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NY H88674





March 4, 2002

MAR-2 RR:NC:2:226 H88674

CATEGORY: MARKING

Mr. Harold Averill
Corrigan Dispatch Company
1350 Cheers Blvd.
Brownsville, TX 78521

RE: COUNTRY OF ORIGIN MARKING OF IMPORTED DECORATIVE GLASS DOOR LITES; ARTICLE 509

Dear Mr. Averill:

This is in response to your letter dated February 12, 2002, on behalf of your client, Therma-Tru Corporation, requesting a ruling on the country of origin marking requirements of imported glass door side lites that are produced in China and further processed in Mexico. A marked sample was not submitted with your letter for review.

You stated in your letter that side lites to door systems (insulated multiple-walled units of glass) are produced in China and then sent to Mexico. You indicated that a surrounding frame will be added to the side lites in Mexico. The frame will be of U.S. or Mexican origin.

The merchandise does not qualify for preferential treatment under the NAFTA because the non-originating materials used in the production of the goods will not undergo the change in tariff classification required by General Note 12(t)/70, HTSUSA.

The marking statute, section 304, Tariff Act of 1930, as amended (19 U.S.C. 1304), provides that, unless excepted, every article of foreign origin (or its container) imported into the U.S. shall be marked in a conspicuous place as legibly, indelibly and permanently as the nature of the article (or its container) will permit, in such a manner as to indicate the ultimate purchaser in the U.S. the English name of the country of origin of the article. Part 134, Customs Regulations (19 CFR Part 134) implements the country of origin marking requirements and exceptions of 19 U.S.C. 1304. The country of origin marking requirements for a "good of a NAFTA country" are also determined in accordance with Annex 311 of the North American Free Trade Agreement ("NAFTA"), as implemented by section 207 of the North American Free Trade Agreement Implementation Act (Pub. L. 103-182, 107 Stat 2057) (December 8, 1993) and the interim amendments to the Customs Regulations published as T.D. 94-4 (59 Fed. Reg. 109, January 3, 1994) with corrections (59 Fed. Reg. 5082, February 3, 1994) and T.D. 94-1 (59 Fed. Reg. 69460, December 30, 1993). These interim amendments took effect on January 1, 1994 to coincide with the effective date of the NAFTA. The Marking Rules used for determining whether a good is a good of a NAFTA country are contained in T.D. 94-4 (adding a new Part 102, Customs Regulations). The marking requirements of these goods are set forth in T.D. 94-1 (interim amendments to various provisions of Part 134, Customs Regulations).

Section 134.1(b) of the regulations, defines "country of origin" as
the country of manufacture, production, or growth of any article of foreign origin entering the U.S. Further work or material added to an article in another country must effect a substantial transformation in order to render such other country the "country of origin within this part; however, for a good of a NAFTA country, the NAFTA Marking Rules will determine the country of origin. (Emphasis added).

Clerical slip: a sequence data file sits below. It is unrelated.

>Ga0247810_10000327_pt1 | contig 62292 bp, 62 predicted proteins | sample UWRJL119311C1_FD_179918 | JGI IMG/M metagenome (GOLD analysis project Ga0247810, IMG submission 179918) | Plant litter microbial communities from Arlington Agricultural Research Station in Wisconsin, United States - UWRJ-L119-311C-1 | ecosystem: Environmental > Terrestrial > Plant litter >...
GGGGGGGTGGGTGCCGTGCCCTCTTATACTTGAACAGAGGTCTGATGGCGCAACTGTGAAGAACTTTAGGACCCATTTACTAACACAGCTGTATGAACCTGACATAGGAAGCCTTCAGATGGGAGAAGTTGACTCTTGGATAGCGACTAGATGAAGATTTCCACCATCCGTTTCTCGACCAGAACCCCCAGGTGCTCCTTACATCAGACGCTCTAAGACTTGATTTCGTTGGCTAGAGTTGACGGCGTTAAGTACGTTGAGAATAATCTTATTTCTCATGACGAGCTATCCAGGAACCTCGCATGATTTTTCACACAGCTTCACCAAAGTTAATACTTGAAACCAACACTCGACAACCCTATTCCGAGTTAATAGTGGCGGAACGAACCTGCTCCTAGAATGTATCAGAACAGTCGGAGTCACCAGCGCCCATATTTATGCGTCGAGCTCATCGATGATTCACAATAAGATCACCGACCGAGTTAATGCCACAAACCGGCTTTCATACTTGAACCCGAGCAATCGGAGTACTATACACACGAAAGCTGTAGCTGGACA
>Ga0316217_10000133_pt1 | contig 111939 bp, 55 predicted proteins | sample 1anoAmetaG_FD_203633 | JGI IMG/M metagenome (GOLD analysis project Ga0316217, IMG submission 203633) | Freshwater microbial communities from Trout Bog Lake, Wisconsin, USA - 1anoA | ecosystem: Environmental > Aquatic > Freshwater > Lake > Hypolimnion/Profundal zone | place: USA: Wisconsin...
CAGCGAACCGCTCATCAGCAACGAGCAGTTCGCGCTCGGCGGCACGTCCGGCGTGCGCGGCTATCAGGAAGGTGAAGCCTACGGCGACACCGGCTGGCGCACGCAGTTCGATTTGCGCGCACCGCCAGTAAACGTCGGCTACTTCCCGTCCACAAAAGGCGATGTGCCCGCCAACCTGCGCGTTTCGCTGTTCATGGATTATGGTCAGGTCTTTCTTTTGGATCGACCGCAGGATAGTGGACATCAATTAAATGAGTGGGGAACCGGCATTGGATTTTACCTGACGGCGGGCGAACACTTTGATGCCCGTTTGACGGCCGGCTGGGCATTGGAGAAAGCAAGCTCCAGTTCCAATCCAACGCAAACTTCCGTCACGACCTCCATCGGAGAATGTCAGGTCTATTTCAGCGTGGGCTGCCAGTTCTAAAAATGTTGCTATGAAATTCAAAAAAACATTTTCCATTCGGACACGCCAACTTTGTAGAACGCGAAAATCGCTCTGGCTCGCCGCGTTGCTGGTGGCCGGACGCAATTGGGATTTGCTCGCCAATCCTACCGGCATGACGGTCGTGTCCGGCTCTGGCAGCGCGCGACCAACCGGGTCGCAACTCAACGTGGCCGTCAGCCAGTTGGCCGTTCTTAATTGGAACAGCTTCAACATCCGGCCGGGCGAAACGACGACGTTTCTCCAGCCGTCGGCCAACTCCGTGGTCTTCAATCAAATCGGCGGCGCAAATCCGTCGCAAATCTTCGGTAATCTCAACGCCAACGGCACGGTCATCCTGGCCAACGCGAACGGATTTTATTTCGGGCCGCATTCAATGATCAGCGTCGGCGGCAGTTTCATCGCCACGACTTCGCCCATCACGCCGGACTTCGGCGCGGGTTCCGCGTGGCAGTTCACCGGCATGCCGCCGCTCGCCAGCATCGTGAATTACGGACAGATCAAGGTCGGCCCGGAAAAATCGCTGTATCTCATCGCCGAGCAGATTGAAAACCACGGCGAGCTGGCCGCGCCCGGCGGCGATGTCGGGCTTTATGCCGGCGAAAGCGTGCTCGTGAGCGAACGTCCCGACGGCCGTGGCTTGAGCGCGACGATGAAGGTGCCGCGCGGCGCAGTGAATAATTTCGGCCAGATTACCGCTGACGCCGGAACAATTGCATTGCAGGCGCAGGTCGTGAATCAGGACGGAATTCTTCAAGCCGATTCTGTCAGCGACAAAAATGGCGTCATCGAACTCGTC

Section 134.1(j) of the regulations, provides that the "NAFTA Marking Rules" are the rules promulgated for purposes of determining whether a good is a good of a NAFTA country. Section 134.1(g) of the regulations, defines a "good of a NAFTA country" as an article for which the country of origin is Canada, Mexico or the United States as determined under the NAFTA Marking Rules. Section 134.45(a)(2) of the regulations, provides that a "good of a NAFTA country" may be marked with the name of the country of origin in English, French or Spanish.

You state that the imported components are further processed in “Mexico” prior to being imported into the U.S. Since, “Mexico” is defined under 19 C.F.R. §134.1(g), as a NAFTA country, we must first apply the NAFTA Marking Rules in order to determine whether the imported glass door side lites are a good of a NAFTA country, and thus subject to the NAFTA marking requirements. Part 102 of the regulations, sets forth the "NAFTA Marking Rules" for purposes of determining whether a good is a good of a NAFTA country for marking purposes. Section 102.11 of the regulations, sets forth the required hierarchy for determining country of origin for marking purposes.

Applying the NAFTA Marking Rules set forth in Part 102 of the regulations to the facts of this case, we find that, for marking purposes, the imported glass door side lites are goods of China, a non-NAFTA country. The multiple-walled insulating unit produced in China does not undergo a tariff shift in Mexico. This multiple-walled insulating unit represents the essential character of the product. Therefore, the country of origin remains China.

This ruling is being issued under the provisions of Part 181 of the Customs Regulations (19 CFR Part 181).

A copy of the ruling or the control number indicated above should be provided with the entry documents filed at the time this merchandise is imported. If you have any questions regarding the ruling, contact National Import Specialist Jacob Bunin at 646-733-3027.

Should you wish to request an administrative review of this ruling, submit a copy of this ruling and all relevant facts and arguments within 30 days of the date of this letter, to the Director, Commercial Rulings Division, Headquarters, U.S. Customs Service, 1300 Pennsylvania Ave. N.W., Washington, D.C. 20229.

Sincerely,

Robert B. Swierupski
Director,

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